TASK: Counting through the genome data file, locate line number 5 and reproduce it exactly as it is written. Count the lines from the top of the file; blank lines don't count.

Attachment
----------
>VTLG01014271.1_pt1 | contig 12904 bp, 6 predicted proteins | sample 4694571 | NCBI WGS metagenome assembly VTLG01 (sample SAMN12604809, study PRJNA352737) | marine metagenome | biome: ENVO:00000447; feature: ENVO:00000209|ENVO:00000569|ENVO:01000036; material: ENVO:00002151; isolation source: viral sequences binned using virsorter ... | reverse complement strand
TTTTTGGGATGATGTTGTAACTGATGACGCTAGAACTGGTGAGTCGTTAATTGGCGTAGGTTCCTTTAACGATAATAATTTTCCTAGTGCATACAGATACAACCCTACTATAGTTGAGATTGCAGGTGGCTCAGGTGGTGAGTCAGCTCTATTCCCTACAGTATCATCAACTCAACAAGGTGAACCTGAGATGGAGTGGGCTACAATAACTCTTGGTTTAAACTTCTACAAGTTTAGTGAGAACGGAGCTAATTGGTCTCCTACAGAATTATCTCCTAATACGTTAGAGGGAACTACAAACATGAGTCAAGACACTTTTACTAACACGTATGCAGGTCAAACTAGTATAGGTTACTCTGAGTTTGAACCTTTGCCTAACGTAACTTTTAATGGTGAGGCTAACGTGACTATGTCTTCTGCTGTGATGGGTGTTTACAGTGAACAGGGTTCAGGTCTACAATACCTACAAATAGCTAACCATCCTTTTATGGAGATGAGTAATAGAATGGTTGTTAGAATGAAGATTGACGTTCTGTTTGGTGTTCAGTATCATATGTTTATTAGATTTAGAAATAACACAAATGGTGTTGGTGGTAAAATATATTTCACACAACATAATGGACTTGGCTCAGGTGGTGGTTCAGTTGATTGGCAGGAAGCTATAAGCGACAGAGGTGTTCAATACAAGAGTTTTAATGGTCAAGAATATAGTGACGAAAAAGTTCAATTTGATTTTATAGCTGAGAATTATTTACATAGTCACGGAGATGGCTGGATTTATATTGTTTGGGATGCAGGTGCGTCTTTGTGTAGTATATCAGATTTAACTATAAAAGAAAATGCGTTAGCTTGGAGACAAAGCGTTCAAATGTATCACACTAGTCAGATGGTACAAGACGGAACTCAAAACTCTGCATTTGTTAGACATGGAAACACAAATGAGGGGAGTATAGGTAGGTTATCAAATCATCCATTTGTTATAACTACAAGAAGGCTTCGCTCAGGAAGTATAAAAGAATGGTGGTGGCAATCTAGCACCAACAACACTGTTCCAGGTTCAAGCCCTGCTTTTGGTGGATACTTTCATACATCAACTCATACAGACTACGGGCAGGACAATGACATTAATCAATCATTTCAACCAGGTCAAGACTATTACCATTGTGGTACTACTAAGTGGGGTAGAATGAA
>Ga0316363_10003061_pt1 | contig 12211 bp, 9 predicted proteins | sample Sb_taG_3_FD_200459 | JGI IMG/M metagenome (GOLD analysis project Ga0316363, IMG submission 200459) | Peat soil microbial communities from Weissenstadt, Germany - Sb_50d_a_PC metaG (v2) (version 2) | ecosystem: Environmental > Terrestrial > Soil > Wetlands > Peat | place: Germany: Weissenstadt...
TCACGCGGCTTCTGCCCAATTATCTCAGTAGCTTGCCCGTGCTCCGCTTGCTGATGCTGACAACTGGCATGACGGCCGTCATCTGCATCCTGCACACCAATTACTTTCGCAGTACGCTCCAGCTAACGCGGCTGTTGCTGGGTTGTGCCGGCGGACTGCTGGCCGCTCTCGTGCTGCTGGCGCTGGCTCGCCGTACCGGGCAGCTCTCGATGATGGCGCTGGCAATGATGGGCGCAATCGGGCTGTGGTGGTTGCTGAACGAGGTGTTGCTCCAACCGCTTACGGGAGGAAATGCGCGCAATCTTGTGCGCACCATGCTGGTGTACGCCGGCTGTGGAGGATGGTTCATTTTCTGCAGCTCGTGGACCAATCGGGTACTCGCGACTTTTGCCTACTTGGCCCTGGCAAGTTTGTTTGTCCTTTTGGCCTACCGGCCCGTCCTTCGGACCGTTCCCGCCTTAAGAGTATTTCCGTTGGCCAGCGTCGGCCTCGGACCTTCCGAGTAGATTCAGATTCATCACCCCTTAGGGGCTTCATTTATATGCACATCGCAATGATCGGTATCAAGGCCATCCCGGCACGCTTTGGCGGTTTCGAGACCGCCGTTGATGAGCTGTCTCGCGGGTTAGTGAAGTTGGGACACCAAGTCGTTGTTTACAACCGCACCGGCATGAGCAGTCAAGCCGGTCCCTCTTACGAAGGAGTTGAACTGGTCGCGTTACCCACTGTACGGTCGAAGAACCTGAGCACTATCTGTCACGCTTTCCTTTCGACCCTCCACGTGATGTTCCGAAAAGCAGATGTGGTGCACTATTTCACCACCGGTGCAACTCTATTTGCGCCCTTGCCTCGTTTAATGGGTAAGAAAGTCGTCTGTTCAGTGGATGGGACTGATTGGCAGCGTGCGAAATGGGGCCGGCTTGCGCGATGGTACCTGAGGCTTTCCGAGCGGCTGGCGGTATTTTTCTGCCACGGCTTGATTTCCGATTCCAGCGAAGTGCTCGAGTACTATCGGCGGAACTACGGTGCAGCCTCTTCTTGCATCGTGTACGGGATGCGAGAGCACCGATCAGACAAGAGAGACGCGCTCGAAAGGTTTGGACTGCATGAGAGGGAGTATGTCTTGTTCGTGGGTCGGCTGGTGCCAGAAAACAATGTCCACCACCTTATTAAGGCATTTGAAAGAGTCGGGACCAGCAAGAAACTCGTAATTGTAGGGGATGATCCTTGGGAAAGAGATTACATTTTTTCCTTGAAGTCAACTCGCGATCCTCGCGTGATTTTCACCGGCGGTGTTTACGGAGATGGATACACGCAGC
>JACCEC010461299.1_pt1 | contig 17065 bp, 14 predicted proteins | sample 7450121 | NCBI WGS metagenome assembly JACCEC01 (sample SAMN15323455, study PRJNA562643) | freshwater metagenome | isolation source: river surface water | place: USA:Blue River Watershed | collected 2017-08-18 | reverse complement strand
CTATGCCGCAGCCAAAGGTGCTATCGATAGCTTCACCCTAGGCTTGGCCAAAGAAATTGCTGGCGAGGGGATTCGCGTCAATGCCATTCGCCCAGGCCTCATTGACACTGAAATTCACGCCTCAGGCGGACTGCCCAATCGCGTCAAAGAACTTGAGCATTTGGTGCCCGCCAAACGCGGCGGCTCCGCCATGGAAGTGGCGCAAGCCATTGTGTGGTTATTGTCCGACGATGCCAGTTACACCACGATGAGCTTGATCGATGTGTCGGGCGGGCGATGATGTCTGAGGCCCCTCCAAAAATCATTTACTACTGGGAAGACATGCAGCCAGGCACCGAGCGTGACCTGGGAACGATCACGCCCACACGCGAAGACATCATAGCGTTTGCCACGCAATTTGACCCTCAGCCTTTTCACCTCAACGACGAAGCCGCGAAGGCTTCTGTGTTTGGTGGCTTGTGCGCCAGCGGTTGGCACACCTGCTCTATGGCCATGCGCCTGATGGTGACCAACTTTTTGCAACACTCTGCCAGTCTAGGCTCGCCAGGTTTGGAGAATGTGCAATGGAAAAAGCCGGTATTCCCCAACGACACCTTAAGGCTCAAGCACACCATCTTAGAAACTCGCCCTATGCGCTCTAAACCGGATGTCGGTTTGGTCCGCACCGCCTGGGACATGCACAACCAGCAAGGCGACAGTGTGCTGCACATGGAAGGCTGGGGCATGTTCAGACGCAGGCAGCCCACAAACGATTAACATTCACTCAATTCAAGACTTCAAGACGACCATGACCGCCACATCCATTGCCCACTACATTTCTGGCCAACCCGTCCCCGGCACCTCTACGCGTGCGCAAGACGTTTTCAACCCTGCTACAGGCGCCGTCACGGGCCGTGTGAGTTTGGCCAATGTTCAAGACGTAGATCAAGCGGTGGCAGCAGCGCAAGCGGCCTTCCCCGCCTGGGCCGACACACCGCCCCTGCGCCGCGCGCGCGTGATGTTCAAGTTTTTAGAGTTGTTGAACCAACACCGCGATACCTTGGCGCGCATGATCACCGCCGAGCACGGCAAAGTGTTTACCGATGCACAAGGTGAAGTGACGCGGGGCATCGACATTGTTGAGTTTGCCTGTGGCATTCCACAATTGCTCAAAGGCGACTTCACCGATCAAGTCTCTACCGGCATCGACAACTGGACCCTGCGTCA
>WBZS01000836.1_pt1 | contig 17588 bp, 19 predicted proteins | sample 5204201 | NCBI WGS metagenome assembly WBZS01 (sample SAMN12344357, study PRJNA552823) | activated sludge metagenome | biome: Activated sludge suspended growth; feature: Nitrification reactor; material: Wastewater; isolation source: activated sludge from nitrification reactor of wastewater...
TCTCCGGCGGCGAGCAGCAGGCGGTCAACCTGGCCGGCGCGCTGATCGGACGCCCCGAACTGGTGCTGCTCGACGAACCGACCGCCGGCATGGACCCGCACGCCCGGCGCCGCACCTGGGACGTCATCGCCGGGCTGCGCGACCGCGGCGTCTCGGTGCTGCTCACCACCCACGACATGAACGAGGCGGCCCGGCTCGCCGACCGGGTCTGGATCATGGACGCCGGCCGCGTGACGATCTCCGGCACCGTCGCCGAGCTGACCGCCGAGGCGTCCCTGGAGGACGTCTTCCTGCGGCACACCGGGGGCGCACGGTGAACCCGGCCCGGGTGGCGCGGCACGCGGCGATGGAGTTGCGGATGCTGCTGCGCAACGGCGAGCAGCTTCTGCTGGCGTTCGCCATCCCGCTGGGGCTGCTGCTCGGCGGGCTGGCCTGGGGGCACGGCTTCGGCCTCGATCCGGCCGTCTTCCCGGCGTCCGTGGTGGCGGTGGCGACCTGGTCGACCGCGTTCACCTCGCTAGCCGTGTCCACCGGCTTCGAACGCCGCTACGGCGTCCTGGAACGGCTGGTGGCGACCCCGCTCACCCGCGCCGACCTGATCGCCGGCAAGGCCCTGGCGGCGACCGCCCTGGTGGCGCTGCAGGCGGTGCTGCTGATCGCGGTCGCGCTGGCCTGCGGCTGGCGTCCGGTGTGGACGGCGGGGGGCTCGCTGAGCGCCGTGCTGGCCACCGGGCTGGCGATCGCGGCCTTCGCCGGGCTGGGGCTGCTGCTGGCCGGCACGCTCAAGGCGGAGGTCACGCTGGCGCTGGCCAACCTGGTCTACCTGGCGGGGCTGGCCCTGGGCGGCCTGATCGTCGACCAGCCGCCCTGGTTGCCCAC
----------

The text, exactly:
>JACCEC010461299.1_pt1 | contig 17065 bp, 14 predicted proteins | sample 7450121 | NCBI WGS metagenome assembly JACCEC01 (sample SAMN15323455, study PRJNA562643) | freshwater metagenome | isolation source: river surface water | place: USA:Blue River Watershed | collected 2017-08-18 | reverse complement strand